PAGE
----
WYSIWYG Computational Photography via Viewfinder Editing


Proc. ACM SIGGRAPH Asia, November 2013

Figure. Viewfinder editing and appearance-based metering. (a) In the proposed system, the user interacts with the camera viewfinder as if it were a live canvas, by making sparse strokes to select regions and to specify edits. The edits propagate spatiotemporally as the camera and the scene objects move, and the edits are applied in the subsequent frames of the viewfinder, which are tonemapped HDR images, to provide WYSIWYG experience. (b) After making a local tonal edit, the user presses the shutter to trigger a high-resolution capture. Here we show the resulting tonemapped HDR composite without any edits applied, for reference. The edit mask computed from the user strokes is shown in the inset. (c) The result with edits applied is shown. This approximately corresponds to what the user sees on the screen just as he presses the shutter. Our appearance-based metering acquired an exposure stack at (0.645 ms, 5.555 ms, 11.101 ms) by optimizing the quality of the final result based on the user's global and local edits. (d) The regions indicated in (c), magnified. (e) We captured another stack with a histogram-based HDR metering at (0.579 ms, 9.958 ms, 23.879 ms) and applied the same post-processing pipeline. %, and show the same regions as in (d). As the standard HDR metering considers equally all the pixels in the scene, it uses too much effort to capture the dark areas that were not as important to the user, leading to a longer capture times that makes ghosting more likely (top), and higher noise in mid-tones (bottom).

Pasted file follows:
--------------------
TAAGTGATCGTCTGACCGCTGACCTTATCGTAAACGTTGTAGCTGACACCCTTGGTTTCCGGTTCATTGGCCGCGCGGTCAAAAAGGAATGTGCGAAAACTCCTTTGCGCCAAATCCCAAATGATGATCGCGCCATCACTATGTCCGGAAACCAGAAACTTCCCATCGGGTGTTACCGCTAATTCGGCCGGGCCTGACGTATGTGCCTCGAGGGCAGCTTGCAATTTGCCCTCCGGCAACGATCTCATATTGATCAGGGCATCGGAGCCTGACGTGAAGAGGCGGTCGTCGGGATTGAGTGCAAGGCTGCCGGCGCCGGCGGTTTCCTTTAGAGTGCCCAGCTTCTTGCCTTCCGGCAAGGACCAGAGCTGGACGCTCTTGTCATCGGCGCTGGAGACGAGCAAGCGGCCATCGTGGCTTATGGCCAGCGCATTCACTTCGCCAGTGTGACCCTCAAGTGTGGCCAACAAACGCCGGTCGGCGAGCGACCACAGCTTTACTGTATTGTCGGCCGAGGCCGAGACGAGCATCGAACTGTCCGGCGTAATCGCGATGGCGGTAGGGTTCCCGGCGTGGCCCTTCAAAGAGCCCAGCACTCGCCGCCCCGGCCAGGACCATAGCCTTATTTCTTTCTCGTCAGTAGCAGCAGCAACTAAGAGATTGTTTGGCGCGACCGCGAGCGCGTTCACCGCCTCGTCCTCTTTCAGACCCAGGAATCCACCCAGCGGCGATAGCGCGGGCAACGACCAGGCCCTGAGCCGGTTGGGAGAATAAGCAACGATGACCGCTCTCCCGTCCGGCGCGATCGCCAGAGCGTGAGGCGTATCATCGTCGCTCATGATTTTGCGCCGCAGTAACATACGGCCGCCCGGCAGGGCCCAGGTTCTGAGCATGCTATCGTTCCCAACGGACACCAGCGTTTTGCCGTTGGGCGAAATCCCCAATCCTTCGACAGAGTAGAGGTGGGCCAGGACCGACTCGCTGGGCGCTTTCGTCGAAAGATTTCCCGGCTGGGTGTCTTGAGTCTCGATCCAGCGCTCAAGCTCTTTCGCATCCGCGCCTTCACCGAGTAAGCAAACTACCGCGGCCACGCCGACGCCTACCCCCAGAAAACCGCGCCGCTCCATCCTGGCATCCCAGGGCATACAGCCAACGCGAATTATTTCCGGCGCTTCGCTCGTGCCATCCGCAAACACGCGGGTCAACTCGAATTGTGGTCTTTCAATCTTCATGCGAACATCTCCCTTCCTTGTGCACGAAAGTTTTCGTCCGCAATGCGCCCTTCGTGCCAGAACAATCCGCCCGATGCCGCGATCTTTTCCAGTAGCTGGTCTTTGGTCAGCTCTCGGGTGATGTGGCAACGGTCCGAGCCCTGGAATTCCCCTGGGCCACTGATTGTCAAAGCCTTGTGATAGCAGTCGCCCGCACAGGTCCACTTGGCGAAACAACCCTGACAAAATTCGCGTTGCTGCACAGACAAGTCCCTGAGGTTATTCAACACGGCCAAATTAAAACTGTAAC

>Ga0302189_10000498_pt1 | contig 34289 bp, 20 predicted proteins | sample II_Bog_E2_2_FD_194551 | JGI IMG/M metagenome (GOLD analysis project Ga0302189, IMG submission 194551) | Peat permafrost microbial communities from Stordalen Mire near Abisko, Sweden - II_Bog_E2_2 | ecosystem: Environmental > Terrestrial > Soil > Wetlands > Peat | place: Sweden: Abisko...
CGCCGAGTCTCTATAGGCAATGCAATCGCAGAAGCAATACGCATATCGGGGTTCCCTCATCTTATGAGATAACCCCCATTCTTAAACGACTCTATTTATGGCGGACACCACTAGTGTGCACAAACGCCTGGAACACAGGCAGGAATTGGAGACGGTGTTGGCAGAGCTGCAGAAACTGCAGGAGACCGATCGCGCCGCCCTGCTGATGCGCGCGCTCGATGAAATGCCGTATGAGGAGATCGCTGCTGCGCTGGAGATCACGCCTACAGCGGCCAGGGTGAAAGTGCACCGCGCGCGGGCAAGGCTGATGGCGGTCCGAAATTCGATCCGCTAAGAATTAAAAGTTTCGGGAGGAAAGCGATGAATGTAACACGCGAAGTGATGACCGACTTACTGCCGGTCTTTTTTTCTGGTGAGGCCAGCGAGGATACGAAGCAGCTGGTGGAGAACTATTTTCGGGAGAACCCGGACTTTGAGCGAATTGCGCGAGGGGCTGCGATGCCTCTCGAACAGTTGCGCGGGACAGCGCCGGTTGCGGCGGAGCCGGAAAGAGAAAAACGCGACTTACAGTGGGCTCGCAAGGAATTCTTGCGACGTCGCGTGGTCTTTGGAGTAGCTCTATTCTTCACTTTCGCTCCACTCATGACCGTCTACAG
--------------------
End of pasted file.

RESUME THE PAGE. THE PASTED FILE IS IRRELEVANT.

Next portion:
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Watch it in HD at http://vimeo.com/71116200. (Follow the link and click on "HD".)


Digital cameras with electronic viewfinders provide a relatively faithful depiction of the final image, providing a WYSIWYG experience. If, however, the image is created from a burst of differently captured images, or non-linear interactive edits significantly alter the final outcome, then the photographer cannot directly see the results, but instead must imagine the post-processing effects. This paper explores the notion of viewfinder editing, which makes the viewfinder more accurately reflect the final image the user intends to create. We allow the user to alter the local or global appearance (tone, color, saturation, or focus) via stroke-based input, and propagate the edits spatiotemporally. The system then delivers a real-time visualization of these modifications to the user, and drives the camera control routines to select better capture parameters.

Paper (PDF): Preprint (11MB)

Paper Video (MP4): Paper Video (205MB; 720p; all rights reserved)

Slides: To appear after the conference.

  author = {Baek, Jongmin and Paj\k{a}k, Dawid and Kim, Kihwan and Pulli, Kari and Levoy, Marc},
  title = {WYSIWYG Computational Photography via Viewfinder Editing},
  journal = {ACM Trans. Graph.},
  volume = {32},
  number = {6},
  year = {2013},
  pages = {198:1--198:10},
  doi = {10.1145/2508363.2508421}